When my son was born, my mom came in town to care for our new family as we adjusted. I remember dropping her off at Love Field a week later and crying, begging her to stay. It wasn’t pretty. I wasn’t crying because I thought I couldn’t care for my new baby. I was overwhelmed with the question in the back of my head: “now who is going to take care of ME?” After years living in an adult world without kids where all my relationships were symbiotic, I was transitioning into a new role: host to my very-own-DNA-parasite.
Accustomed to “getting out what you put in” in relationships, my husband and I were shocked to find that while tag-teaming on this baby we were inadvertently neglecting our own needs. I heard early on that it is healthy and good for mama to carve out some time to care for herself — to nurture her physical, mental, emotional, and social needs. I learned how our culture breeds women who expect to ‘do it all’, and I am no exception. But from a practical standpoint, what does it mean to put on my oxygen mask first? Every kind of mother needs to recharge her batteries in this hard season that is parenting. So why can it sometimes feel like such a challenge to get filled back up?
I have noticed since that weepy day at Love Field saying goodbye to my mother almost 8 years ago that I face several types of challenges when it comes to self-care.
The first challenge is the deepest, and the most uncharted. Somehow growing up I caught the idea that many of us catch — that success in my role as a mom is to do it all and make it look easy. While I would urge a friend to carve herself some time for rest, I can experience at times a sense of shame that I need to rest at all. It sounds ludicrous to even type that out, because I know that our bodies were designed with an inherent need to sleep each night. Rest is imperative to our health and well-being. But in my perfectionist mind, crushing it in my role as a mother means staying on top of our weekday schedule, cooking great meals, succeeding at my chores at home, disciplining and restoring my kids gently, and then being ready to go for fun family togetherness time on the weekends. So I can get discouraged when on Saturday morning I just want some time away. I hate how sometimes I will stuff those feelings of discouragement, when they should instead cause me to hear an internal alarm that I need rest and should make sure I get it. I’m working to overcome that seed of shame so that I can care for myself as gently as I want to care for my children. I know that I can serve and love my entire family so much more fully when I am doing it with a full tank, and I know that I am not doing my children any favors to pass down that idea that mom should be able to do it all.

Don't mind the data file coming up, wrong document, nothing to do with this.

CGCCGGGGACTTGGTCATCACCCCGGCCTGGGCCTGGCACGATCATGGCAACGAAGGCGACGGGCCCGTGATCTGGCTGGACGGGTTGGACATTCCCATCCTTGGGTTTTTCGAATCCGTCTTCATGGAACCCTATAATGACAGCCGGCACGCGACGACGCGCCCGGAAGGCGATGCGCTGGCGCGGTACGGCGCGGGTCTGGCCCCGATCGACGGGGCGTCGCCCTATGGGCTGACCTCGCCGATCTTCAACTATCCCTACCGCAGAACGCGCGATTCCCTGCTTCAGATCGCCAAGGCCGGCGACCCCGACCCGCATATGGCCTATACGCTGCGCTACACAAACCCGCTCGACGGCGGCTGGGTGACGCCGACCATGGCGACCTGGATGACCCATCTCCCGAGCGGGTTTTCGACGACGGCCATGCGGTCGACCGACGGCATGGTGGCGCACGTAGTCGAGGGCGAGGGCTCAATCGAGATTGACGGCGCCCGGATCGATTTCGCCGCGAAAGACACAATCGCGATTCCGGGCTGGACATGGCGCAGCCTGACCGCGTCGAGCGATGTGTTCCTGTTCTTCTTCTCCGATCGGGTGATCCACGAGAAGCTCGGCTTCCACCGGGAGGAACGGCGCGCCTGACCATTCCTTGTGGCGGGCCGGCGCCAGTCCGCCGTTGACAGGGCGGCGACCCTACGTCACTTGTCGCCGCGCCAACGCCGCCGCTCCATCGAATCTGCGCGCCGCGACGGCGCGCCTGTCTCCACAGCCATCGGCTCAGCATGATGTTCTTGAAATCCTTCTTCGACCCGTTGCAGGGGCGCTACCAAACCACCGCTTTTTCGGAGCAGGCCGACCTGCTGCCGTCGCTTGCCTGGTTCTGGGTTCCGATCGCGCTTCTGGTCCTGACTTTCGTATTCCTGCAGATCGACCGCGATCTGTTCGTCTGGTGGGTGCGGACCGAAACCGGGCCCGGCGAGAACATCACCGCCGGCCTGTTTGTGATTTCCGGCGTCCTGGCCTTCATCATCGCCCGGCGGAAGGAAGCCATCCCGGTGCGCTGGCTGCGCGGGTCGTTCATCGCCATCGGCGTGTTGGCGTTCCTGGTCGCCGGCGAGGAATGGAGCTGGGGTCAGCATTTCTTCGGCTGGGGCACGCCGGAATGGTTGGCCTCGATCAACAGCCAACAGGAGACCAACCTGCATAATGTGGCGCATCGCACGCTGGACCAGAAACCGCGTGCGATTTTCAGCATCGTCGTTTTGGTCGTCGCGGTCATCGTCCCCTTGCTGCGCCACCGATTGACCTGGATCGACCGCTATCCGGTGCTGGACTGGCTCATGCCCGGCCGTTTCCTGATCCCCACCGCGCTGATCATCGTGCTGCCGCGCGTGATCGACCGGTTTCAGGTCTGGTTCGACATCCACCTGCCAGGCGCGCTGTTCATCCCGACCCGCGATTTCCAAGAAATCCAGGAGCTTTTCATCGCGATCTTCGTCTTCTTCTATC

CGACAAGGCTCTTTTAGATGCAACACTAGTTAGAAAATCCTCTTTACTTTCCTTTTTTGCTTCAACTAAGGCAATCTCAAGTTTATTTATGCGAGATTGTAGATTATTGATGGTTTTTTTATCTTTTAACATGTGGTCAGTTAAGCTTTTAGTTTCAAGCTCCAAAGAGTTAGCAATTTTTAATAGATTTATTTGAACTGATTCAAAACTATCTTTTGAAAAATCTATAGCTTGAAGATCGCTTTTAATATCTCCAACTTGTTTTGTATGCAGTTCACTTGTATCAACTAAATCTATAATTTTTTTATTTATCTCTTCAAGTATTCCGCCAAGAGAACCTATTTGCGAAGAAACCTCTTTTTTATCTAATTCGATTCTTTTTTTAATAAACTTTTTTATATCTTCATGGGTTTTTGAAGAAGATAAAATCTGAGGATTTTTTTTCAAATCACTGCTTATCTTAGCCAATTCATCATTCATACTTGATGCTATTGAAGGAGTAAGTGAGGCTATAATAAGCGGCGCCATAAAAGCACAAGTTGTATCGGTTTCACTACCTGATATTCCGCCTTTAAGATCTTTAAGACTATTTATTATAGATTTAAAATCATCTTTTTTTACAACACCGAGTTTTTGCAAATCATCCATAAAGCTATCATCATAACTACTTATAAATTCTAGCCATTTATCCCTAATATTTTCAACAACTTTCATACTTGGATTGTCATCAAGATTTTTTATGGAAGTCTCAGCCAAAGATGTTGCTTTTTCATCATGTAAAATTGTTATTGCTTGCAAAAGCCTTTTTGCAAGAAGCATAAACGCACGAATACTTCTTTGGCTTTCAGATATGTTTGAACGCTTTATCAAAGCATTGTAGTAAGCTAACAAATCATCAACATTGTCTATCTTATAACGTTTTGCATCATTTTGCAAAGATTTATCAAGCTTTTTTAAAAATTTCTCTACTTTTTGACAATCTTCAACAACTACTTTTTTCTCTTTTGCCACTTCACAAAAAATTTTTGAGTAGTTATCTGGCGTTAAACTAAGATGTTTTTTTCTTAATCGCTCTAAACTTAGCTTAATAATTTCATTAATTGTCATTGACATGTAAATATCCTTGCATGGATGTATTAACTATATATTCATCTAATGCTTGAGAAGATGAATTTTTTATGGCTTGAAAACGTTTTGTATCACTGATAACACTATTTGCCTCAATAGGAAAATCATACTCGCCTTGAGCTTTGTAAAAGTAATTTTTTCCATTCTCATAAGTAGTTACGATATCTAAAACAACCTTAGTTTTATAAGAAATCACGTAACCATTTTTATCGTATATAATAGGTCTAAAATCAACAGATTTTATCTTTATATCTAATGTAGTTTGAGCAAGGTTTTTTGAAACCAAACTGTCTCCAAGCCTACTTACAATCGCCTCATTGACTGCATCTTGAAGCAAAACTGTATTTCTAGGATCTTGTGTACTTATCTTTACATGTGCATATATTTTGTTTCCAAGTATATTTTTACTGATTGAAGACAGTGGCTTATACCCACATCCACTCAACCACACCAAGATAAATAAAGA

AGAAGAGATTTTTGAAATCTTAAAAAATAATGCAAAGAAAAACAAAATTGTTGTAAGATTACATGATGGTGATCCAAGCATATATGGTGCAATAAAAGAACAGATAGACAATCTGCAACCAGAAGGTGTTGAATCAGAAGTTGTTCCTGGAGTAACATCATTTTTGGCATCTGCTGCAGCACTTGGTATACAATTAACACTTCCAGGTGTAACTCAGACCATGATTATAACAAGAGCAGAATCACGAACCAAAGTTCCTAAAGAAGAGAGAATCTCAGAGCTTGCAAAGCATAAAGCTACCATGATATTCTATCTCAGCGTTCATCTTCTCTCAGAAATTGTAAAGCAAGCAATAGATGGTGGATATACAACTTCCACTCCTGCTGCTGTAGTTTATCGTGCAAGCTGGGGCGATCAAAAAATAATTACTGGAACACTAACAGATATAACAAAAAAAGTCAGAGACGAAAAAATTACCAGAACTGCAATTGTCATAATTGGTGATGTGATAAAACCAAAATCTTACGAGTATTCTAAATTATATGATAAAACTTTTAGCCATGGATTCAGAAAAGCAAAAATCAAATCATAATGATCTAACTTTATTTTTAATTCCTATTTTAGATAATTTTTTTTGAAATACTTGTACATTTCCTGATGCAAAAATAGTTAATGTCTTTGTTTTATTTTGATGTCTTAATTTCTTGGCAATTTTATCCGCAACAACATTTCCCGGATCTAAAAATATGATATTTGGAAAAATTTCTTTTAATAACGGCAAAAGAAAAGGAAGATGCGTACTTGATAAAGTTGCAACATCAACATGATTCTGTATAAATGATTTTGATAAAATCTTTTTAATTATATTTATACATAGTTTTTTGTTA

The second challenge to mama self-care is busy-ness. I fill my calendar with great things, and am proud of my boundary-setting ability to say no to good things so that we can all enjoy the things that are better. So some birthday parties, certain sports in certain seasons, and school extra-curriculars can each get the ax at times. But with three kids, family in town, and a great set of friends, even the great things we say yes to can fill up our calendar in a heartbeat. Staying busy can be a coping mechanism which keeps me from realizing I need rest. Staying busy can keep me trucking along, a slave to our iCal, monotonously not realizing what I need is to call and bow out of a commitment I thought was a good choice. Staying too busy can prevent me from recognizing that I need some time for self-care.
The final barrier to self-care that I have identified comes with an anecdote. Yesterday I was at a party for a good friend, celebrating his recent wedding to his darling new bride. On the way to the party I had the urge to grab a Dr. Pepper. I hadn’t had coffee that morning, and had been woken early with a headache. Resisting the Dr. Pepper, I showed up at the party, but by 1 pm, I was dragging. Dragging so much I felt like I might curl up on his couch and sleep amongst a torrent of twenty-somethings. Instead I grabbed my youngest, who still naps, and left my husband at the party with my big kids. I came home and laid down for an hour while baby napped and then ran back to the party to get hubs. A revelation came after my short nap: what I thought I needed was a pick me up (sugar and caffeine) but what I really needed was rest. This is so simple! How had I missed it before: sometimes I can’t achieve the self-care I need because I am confused about what the need actually is. So yesterday I identified the issue-confusion as another major hurdle to self-care. I have to recognize the correct need so I can meet it.
Every mama needs to pause consistently for a recharge. We need to acknowledge this tiring season, and admit we need to rest. We need to shed the shame over having needs ourselves. We need to be still often enough that we can tell when our minds and bodies are crying out for some time, and we need to be able to recognize the actual solution, and not just a band-aid to help us function without having our actual need (in my case, sleep!) be met.
Any intentional action that you take to care for yourself, be it mentally, physically, or emotionally is self-care. It is vital to your motherhood and it is vital to all the symbiotic relationships you are invested in, because you can’t pour anything out when you’re empty. It is such a challenge in this season of sacrifice that is parenting to prevent yourself from giving past the point of health, but it’s a battle worth fighting. If you need rest, mama, take it. It may be the best way you care for your children this week.